Home prices in Vancouver fell in June compared with the previous month while Canada experienced its second smallest month-to-month increase in a decade, according to the Teranet–National Bank Composite House Price Index (HPI).
The July 14 data shows home prices in Metro Vancouver dropped 1% from May to June.
Last month, HPI data showed a 0.03% drop in the region’s home prices during May following 12 consecutive months of increases.
Year-over-year, however, Metro Vancouver home prices were up 6.1%.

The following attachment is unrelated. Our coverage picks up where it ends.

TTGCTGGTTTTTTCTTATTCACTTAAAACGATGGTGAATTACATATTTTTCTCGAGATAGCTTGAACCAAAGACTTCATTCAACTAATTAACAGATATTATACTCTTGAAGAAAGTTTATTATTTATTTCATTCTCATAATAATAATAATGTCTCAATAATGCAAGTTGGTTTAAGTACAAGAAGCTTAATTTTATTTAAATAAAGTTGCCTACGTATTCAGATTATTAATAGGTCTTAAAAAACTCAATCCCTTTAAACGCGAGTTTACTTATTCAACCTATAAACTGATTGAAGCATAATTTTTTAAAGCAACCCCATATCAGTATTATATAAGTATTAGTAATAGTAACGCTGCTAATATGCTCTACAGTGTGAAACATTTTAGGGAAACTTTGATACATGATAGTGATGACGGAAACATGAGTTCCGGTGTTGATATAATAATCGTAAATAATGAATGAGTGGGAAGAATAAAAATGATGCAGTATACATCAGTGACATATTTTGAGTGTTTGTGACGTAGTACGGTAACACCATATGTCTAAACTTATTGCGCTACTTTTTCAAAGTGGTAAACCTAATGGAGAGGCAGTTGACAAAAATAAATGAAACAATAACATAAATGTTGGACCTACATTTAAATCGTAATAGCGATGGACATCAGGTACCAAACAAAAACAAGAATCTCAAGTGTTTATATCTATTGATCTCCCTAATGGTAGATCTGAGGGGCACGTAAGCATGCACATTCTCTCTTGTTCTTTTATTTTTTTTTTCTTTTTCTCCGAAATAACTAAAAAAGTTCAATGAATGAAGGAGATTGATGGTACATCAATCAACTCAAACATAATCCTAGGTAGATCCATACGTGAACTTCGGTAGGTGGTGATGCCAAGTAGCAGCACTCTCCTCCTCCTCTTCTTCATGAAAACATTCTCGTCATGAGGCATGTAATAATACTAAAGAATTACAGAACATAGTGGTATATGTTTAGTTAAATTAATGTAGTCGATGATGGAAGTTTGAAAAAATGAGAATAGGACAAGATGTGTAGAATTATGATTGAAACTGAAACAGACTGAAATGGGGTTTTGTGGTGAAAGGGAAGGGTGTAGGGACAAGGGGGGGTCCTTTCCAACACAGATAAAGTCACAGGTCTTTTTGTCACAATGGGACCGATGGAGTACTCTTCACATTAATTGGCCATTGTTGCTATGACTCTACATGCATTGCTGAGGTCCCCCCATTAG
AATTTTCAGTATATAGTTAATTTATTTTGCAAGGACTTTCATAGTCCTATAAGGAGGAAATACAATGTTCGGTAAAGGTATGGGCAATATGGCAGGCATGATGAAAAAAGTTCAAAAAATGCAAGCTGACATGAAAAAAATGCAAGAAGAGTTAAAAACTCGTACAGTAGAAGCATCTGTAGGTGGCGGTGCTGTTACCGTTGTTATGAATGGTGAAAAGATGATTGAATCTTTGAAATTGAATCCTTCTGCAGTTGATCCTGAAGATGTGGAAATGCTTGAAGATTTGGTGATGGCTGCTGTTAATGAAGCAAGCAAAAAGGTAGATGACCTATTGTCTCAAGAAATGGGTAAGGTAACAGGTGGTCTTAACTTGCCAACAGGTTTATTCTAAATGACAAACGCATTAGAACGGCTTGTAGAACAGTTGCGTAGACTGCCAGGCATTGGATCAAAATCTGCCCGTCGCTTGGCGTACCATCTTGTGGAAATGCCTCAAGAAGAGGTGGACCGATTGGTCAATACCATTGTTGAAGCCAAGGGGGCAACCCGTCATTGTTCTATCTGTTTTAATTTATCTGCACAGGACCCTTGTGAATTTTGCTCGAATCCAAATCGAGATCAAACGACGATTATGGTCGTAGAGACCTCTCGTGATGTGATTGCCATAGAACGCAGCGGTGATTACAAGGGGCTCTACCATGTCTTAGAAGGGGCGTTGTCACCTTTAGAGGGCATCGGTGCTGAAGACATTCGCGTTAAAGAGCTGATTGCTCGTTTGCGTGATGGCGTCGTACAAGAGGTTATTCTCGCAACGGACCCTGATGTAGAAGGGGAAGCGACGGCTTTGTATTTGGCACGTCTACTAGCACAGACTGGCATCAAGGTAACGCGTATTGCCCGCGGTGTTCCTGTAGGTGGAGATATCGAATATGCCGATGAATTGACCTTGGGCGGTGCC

Countrywide, the HPI was up 0.9% compared with May, making it the second smallest June increase in 10 years.
Randall Bartlett, senior economist at TD Bank Group, said in a note to clients the slowdown in price growth across Canada could be an indication the housing market is becoming more balanced.
“We expect to see the cooling trend continue through the end of 2015,” he said.
“This view is premised on rising prices encouraging strong growth in new listings while the number of newly completed housing units remain elevated, both of which will boost supply and weigh on prices. At the same time, interest rates are likely to grind higher in Canada, resulting in reduced affordability.”